Most likely appreciated by literary horror fans.

Three stars. It’s very literary, but I can’t recommend it as a story.

Review of The End of the Day by Claire North

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I really liked Claire North’s WFA winner, so am looking at more of her books. This novel is fantasy. It was published in 2017 by Redhook/Orbit and runs 403 pages.

Charlie is humble and unassuming. He’s just taken a job as the Harbinger of Death, who mysteriously goes before, as a warning, a courtesy—we don’t know which. He often takes small gifts to particular people, chosen to have special meaning just for them. A few assignments are heartwarming. He meets an old woman, the last speaker of her language, helps a father and daughter who have lost their housing. Sometimes his experiences are more jolting and dangerous. He visits Lagos and finds that not only is Death rampaging through the world, but also the other figures of the Apocalypse—Famine, War and Pestilence. Meanwhile profit reigns and the Doomsday Clock ticks toward midnight. Can Charlie keep his sanity and his relationship with Emmi intact?

I really liked North’s last couple of novels. The thriller plot line kept things moving through a lot of bad stuff, and an upbeat ending made it all worthwhile. I can’t say that about this book. It moves slowly, has no structure and gets bogged down in depressing scenes of torture and death.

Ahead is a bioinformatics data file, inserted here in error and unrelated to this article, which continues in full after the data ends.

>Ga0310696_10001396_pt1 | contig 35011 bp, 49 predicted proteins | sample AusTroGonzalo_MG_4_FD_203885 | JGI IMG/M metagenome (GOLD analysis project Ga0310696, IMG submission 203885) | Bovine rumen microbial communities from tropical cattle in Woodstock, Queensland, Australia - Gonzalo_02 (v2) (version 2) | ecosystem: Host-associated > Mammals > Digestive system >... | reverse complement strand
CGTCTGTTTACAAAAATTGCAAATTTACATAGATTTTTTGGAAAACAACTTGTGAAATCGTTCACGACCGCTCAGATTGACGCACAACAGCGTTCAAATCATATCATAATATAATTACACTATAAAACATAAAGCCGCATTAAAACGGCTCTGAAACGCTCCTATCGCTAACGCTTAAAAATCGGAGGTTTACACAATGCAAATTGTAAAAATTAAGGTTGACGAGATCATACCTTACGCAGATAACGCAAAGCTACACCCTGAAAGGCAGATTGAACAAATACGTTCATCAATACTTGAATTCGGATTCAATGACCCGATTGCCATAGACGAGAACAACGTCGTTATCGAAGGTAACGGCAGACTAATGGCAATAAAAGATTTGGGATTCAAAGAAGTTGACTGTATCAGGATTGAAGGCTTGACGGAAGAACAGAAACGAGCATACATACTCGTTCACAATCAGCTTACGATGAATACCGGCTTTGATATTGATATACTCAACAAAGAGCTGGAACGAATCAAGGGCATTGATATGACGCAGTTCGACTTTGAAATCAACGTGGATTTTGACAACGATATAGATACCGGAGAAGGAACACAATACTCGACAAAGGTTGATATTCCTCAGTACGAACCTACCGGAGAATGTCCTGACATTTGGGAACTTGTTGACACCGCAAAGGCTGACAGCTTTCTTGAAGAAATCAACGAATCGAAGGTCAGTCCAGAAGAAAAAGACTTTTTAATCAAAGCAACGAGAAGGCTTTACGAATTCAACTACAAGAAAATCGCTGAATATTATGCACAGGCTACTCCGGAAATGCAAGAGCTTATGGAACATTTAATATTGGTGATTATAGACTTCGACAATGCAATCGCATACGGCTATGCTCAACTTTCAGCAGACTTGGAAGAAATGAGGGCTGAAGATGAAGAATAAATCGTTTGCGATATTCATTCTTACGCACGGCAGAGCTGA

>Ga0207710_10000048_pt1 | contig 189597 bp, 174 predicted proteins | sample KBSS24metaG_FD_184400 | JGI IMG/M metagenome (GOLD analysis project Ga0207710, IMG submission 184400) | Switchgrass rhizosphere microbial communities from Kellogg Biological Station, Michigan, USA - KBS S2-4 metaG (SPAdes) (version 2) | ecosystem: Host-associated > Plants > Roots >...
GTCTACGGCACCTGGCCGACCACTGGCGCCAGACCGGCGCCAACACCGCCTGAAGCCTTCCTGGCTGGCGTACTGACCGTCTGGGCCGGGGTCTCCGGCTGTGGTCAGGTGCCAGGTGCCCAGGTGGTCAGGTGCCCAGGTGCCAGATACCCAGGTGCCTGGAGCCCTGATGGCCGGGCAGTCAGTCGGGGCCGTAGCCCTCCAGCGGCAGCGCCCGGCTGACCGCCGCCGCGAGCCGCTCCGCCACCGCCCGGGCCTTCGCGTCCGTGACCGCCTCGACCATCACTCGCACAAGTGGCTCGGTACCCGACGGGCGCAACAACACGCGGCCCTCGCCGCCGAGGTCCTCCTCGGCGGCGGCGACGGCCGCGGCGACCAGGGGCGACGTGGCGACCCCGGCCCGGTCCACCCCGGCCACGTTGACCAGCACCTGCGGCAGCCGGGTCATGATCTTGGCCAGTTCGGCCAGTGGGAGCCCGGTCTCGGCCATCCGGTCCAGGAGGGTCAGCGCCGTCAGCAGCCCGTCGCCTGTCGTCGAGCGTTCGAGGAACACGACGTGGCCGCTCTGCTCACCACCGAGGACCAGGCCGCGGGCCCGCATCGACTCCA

This is well-written; the characters and settings are well-developed. The book had something important to say—humanity is self-destructive, we’re all just a step away from oblivion, we need to be more thoughtful. However, I can’t say I enjoyed it. It presented warnings but no solutions, and not much in the way of hope.

Three and a half stars.

Review of “Bloodybones” by Paul F. Olson

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This novella was a finalist for the World Fantasy Award. It was published for the first time in the author’s collection Whispered Echoes.

David’s friend Amy disappears from her property at Vassey Point during a violent storm. David helps her father close up her home in the old lighthouse, but six months later, he’s drawn to return. He meets Amy’s sister Karen wandering on the property, and the two of them strike up an acquaintance. They begin reading through Amy’s journals, finding creepy things. Can they solve the mystery of what happened to her?

Good points: This is a psychological horror, a ghost story that takes shape as the supernatural closes down slowly but surely on the two protagonists. It’s very smooth and offhand, so I gather Olson is very practiced at this. It includes a lot of information from David (as the narrator) that gives us local color and background on Amy, Karen and the history of the point that’s led to its haunting. Also, I can see the film in my head. This is very cinematic.